The Corrosive Effects of Increased Ethanol in Gasoline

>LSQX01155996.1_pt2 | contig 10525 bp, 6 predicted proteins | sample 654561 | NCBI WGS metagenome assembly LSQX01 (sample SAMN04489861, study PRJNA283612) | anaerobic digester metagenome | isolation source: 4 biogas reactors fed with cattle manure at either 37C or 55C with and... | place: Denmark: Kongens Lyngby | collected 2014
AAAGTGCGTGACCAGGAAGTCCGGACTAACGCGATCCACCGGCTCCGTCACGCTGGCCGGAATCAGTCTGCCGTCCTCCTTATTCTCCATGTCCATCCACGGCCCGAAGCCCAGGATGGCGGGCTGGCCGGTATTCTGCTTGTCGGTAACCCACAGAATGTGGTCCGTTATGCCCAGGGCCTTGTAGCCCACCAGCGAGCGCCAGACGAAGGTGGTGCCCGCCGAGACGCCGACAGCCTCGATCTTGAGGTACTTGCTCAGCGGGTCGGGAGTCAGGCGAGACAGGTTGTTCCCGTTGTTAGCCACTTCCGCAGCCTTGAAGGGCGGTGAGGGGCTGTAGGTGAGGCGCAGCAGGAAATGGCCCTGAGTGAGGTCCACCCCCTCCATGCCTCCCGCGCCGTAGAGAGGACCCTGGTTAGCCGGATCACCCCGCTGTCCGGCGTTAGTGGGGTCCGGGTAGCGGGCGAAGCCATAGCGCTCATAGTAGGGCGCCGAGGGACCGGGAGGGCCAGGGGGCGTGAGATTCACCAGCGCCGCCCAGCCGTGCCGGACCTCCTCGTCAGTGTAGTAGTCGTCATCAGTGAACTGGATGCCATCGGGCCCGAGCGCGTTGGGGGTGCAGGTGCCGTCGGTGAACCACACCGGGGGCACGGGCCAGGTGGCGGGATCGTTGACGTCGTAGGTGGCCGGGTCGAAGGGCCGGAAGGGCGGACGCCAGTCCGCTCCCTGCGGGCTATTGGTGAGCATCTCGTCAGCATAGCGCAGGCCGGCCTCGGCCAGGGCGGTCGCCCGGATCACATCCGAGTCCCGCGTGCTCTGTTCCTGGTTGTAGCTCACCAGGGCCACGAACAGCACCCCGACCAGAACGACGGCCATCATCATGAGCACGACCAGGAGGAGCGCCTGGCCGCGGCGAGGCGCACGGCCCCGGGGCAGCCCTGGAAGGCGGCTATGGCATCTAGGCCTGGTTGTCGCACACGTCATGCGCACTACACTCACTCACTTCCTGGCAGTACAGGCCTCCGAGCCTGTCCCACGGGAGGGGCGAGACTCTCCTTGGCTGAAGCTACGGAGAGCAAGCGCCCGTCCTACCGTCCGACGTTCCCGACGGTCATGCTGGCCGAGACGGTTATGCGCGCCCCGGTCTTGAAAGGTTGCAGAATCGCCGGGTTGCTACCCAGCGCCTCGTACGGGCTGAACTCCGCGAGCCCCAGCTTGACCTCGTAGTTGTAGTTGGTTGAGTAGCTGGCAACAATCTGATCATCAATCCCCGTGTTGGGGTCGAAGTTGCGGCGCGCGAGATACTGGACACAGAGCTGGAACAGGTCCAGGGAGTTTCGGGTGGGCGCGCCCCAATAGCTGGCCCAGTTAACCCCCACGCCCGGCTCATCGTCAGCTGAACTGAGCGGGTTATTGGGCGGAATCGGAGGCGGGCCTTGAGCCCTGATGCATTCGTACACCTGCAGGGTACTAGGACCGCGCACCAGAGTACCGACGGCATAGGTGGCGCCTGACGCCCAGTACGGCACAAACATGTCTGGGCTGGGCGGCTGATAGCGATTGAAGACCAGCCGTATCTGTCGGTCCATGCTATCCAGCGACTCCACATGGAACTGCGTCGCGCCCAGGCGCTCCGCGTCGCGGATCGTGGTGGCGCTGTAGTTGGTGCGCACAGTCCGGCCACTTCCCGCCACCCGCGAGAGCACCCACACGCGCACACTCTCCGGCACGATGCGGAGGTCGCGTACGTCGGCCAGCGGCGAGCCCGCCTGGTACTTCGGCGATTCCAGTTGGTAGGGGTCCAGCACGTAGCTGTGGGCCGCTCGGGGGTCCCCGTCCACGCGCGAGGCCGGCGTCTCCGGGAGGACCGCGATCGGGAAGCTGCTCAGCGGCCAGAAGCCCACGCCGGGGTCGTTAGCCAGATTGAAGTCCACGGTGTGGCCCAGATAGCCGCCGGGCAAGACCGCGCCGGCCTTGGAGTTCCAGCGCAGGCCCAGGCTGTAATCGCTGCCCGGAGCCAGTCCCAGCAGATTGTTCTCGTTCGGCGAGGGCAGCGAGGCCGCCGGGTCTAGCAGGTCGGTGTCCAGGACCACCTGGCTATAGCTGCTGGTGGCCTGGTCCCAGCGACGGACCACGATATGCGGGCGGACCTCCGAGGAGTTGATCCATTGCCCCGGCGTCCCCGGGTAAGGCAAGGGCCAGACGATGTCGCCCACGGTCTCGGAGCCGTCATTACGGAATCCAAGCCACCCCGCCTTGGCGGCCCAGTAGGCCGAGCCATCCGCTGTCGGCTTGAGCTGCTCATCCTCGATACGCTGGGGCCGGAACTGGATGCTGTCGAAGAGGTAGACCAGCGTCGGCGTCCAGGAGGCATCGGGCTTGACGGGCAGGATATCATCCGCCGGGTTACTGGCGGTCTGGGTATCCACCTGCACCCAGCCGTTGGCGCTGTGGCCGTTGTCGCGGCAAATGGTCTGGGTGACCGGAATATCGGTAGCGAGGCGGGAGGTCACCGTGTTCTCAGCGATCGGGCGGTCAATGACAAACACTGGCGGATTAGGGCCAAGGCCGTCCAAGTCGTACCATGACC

Most people are aware that standard gasoline formulations now contain about 10% ethanol. This is the amount that has been determined “safe” for gasoline-powered vehicles. But not as many people are aware of the increased corrosion potential of ethanol-laced gasoline.\n\nWhile ethanol itself is not corrosive, ailment   its property of attracting water is key to the problem. Together,  ethanol and water create a medium perfect for growing acetobacter in the fuel tank. This bacterium creates a by-product called acetic acid, there which causes corrosion in the fuel system.\n\nThis isn’t a major threat for people who use their vehicles on a daily basis, where the tank is getting refueled regularly. The constant use and re-filling keeps bacterial growth at bay. But for vehicles that are garage-kept for long periods of time, corrosion is a major concern as the stagnant fuel becomes a perfect breeding ground. In addition, this issue isn’t unique to cars. Any machine that uses gas – including lawn mowers and other landscaping equipment, generators, seasonal recreation vehicles, etc. – faces the same threat to the fuel pump.\n\nOne way to combat the problem is to use a gas stabilizer if you know the equipment won’t be used for a while. This is a necessity right now as we move into winter when much of our outdoor gear is getting stored away in the shed or garage. Be sure to take inventory of what you have that uses gas, and properly stabilize it before locking it up for the season.\n\nFor more information on corrosion prevention, feel free to visit our website. We’d also like to hear about your own experiences with ethanol in gasoline, and any other tips you can provide. Feel free to tweet us your stories.

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